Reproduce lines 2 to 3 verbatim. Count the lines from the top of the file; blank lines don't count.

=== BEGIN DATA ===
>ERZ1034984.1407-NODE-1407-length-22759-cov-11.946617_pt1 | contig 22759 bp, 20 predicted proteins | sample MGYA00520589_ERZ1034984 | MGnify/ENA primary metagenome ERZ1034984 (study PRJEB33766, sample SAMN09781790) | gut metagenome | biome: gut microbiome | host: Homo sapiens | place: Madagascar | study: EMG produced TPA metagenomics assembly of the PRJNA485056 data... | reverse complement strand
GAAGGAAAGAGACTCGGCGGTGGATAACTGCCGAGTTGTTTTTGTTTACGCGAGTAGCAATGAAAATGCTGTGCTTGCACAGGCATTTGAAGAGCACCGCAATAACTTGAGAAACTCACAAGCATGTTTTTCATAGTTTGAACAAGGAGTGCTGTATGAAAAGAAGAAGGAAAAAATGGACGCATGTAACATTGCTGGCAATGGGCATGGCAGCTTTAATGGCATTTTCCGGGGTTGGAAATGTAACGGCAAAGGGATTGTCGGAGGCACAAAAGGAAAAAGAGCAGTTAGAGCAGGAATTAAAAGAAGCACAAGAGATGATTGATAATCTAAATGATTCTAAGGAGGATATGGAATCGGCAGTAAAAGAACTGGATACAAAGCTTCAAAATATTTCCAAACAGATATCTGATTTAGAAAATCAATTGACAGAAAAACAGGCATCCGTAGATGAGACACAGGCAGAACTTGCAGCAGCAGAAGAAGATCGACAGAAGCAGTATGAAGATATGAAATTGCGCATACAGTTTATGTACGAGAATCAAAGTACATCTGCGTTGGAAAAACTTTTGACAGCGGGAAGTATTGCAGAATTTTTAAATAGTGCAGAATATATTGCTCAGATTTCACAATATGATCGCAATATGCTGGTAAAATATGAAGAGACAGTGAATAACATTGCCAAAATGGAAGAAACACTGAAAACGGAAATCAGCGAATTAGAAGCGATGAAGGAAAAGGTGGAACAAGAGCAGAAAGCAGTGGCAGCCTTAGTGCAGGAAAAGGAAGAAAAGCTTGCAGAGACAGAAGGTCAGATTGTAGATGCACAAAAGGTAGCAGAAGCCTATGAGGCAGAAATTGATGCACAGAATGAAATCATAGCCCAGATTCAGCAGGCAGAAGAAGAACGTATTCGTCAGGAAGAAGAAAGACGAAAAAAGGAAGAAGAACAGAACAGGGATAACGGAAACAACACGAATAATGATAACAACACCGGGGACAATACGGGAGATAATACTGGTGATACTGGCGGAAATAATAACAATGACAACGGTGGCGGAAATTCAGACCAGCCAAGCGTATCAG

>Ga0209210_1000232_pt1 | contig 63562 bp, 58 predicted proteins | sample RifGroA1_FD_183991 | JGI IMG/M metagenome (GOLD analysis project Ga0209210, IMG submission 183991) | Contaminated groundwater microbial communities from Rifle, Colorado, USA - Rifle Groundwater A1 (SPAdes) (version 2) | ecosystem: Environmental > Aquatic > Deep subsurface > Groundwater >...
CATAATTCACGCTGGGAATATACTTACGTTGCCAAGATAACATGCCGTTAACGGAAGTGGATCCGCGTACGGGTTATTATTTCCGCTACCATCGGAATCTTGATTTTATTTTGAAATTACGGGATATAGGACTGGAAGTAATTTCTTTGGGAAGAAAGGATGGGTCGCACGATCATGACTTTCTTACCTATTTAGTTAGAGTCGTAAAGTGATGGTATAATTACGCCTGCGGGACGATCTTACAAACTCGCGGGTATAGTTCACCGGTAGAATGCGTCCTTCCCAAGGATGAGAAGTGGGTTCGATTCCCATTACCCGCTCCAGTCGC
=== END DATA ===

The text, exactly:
GAAGGAAAGAGACTCGGCGGTGGATAACTGCCGAGTTGTTTTTGTTTACGCGAGTAGCAATGAAAATGCTGTGCTTGCACAGGCATTTGAAGAGCACCGCAATAACTTGAGAAACTCACAAGCATGTTTTTCATAGTTTGAACAAGGAGTGCTGTATGAAAAGAAGAAGGAAAAAATGGACGCATGTAACATTGCTGGCAATGGGCATGGCAGCTTTAATGGCATTTTCCGGGGTTGGAAATGTAACGGCAAAGGGATTGTCGGAGGCACAAAAGGAAAAAGAGCAGTTAGAGCAGGAATTAAAAGAAGCACAAGAGATGATTGATAATCTAAATGATTCTAAGGAGGATATGGAATCGGCAGTAAAAGAACTGGATACAAAGCTTCAAAATATTTCCAAACAGATATCTGATTTAGAAAATCAATTGACAGAAAAACAGGCATCCGTAGATGAGACACAGGCAGAACTTGCAGCAGCAGAAGAAGATCGACAGAAGCAGTATGAAGATATGAAATTGCGCATACAGTTTATGTACGAGAATCAAAGTACATCTGCGTTGGAAAAACTTTTGACAGCGGGAAGTATTGCAGAATTTTTAAATAGTGCAGAATATATTGCTCAGATTTCACAATATGATCGCAATATGCTGGTAAAATATGAAGAGACAGTGAATAACATTGCCAAAATGGAAGAAACACTGAAAACGGAAATCAGCGAATTAGAAGCGATGAAGGAAAAGGTGGAACAAGAGCAGAAAGCAGTGGCAGCCTTAGTGCAGGAAAAGGAAGAAAAGCTTGCAGAGACAGAAGGTCAGATTGTAGATGCACAAAAGGTAGCAGAAGCCTATGAGGCAGAAATTGATGCACAGAATGAAATCATAGCCCAGATTCAGCAGGCAGAAGAAGAACGTATTCGTCAGGAAGAAGAAAGACGAAAAAAGGAAGAAGAACAGAACAGGGATAACGGAAACAACACGAATAATGATAACAACACCGGGGACAATACGGGAGATAATACTGGTGATACTGGCGGAAATAATAACAATGACAACGGTGGCGGAAATTCAGACCAGCCAAGCGTATCAG

>Ga0209210_1000232_pt1 | contig 63562 bp, 58 predicted proteins | sample RifGroA1_FD_183991 | JGI IMG/M metagenome (GOLD analysis project Ga0209210, IMG submission 183991) | Contaminated groundwater microbial communities from Rifle, Colorado, USA - Rifle Groundwater A1 (SPAdes) (version 2) | ecosystem: Environmental > Aquatic > Deep subsurface > Groundwater >...